Revision of the clinical grading (for skin involvement as well as overall clinical grading) was performed based on the actual documented clinical symptoms and signs and compared to the original clinical grading for coherence.

Histological grading

All skin biopsies retrieved in this search were revised by two pathologists and graded blinded to clinical information for lichenoid (as a representation of acute/active) and sclerotic (as a representation of chronic) morphological features. The pathologists were unaware of the interval between biopsy and transplantation as well as the clinical symptoms and had to decide for acute and chronic features purely based on morphology of the skin biopsy. Revised grades were compared to the original grading at time of biopsy for coherence.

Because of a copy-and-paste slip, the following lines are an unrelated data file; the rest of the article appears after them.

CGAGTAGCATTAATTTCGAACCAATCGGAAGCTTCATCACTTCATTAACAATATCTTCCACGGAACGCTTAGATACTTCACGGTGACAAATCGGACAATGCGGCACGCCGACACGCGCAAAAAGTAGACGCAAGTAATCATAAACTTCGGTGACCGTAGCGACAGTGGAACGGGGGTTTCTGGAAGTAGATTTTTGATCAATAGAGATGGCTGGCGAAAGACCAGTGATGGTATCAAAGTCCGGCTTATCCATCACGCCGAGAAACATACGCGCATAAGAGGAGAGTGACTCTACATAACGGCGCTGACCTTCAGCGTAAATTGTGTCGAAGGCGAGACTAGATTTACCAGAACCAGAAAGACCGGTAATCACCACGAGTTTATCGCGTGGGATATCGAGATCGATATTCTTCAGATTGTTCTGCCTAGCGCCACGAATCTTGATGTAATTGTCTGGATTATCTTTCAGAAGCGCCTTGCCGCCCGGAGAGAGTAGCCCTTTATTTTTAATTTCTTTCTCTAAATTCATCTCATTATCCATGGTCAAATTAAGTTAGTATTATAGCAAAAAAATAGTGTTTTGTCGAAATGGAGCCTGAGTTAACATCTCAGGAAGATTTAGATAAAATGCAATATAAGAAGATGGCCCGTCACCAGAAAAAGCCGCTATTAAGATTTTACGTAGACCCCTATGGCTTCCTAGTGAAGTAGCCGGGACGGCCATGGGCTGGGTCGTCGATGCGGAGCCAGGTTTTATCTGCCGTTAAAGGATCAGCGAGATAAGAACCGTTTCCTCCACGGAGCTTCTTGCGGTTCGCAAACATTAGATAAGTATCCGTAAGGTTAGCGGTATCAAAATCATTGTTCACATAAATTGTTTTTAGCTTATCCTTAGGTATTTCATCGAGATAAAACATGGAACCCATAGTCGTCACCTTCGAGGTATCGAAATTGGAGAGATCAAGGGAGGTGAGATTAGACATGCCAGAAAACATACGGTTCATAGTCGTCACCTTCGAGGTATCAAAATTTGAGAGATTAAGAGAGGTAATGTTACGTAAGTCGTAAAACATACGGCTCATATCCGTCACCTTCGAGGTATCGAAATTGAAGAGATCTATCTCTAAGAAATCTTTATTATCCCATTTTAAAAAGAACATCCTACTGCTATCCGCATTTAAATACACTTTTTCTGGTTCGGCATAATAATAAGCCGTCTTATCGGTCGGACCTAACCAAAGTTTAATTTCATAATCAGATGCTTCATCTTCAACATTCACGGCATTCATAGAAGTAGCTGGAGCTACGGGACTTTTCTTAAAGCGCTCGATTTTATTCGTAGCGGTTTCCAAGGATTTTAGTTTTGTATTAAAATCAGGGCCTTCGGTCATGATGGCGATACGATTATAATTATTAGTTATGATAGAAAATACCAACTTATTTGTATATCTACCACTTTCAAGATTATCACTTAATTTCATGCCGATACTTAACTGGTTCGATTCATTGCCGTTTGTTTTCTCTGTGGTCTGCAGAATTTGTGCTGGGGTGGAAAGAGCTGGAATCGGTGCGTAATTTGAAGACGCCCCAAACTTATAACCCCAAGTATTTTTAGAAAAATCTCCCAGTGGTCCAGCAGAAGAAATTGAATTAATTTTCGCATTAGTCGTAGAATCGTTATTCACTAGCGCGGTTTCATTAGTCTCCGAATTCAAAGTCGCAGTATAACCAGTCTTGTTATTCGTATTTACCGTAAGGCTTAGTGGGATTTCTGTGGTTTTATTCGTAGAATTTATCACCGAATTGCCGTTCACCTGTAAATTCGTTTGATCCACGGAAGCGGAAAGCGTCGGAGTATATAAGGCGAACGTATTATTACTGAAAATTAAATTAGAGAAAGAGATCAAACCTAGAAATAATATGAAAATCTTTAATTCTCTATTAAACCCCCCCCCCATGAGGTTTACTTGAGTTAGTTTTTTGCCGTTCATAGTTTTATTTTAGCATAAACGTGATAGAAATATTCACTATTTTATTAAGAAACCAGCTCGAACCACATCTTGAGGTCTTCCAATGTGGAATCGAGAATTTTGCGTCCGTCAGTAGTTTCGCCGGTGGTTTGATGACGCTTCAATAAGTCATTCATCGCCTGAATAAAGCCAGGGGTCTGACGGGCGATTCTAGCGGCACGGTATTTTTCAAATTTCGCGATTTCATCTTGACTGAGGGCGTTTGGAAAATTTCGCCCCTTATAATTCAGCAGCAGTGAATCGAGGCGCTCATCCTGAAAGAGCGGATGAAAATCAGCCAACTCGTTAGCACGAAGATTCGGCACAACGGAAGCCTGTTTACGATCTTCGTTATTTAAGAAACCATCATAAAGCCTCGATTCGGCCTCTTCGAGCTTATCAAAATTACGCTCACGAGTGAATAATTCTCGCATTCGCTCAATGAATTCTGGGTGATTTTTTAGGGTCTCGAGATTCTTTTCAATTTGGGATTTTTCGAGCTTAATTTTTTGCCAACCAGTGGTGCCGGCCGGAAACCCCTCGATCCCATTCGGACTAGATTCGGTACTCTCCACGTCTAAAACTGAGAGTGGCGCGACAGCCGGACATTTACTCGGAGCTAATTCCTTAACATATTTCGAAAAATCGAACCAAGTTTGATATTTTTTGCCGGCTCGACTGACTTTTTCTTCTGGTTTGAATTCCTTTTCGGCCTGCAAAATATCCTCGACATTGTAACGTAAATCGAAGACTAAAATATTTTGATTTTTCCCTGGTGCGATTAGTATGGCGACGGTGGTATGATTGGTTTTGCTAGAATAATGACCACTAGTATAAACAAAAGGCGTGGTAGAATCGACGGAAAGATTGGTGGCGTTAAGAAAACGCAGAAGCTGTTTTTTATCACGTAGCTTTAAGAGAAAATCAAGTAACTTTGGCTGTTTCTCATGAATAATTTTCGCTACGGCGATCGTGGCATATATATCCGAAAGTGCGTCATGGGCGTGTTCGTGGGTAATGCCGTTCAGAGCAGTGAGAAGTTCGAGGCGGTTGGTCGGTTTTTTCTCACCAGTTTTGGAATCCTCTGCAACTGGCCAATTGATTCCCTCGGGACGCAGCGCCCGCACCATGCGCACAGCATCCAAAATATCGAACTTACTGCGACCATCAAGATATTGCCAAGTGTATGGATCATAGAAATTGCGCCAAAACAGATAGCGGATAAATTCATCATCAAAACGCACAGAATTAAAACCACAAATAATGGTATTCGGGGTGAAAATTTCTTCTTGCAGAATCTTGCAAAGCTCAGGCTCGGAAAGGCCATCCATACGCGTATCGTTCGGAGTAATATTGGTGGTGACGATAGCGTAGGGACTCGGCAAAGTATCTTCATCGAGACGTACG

For the lichenoid/acute grading, Horn’s criteria [7] were adapted (Table 2). Due to current lack of official grading systems for sclerotic/chronic GvHD, we have developed a grading system focusing on limited or extensive sclerotic changes for the purpose of this study (Table 2). The hypothesis used is that severity of sclerosis can be most objectively reflected as the extent of sclerosis into the deeper dermis, often resulting in loss of sub-epidermal fat and incorporation of adnexal structures of the skin.

Table 2 Histological grading system for acute and chronic cutaneous graft versus host disease


Coherence between clinical and histological grading was performed using kappa, Weighted kappa, and correlation between histology and clinical grading using Pearson’s r test. Survival analyses were done by plotting Kaplan–Meier curves and the Log Rank test. All tests were done with Graphpad Prism version 5.0. p values below 0.05 were regarded significant.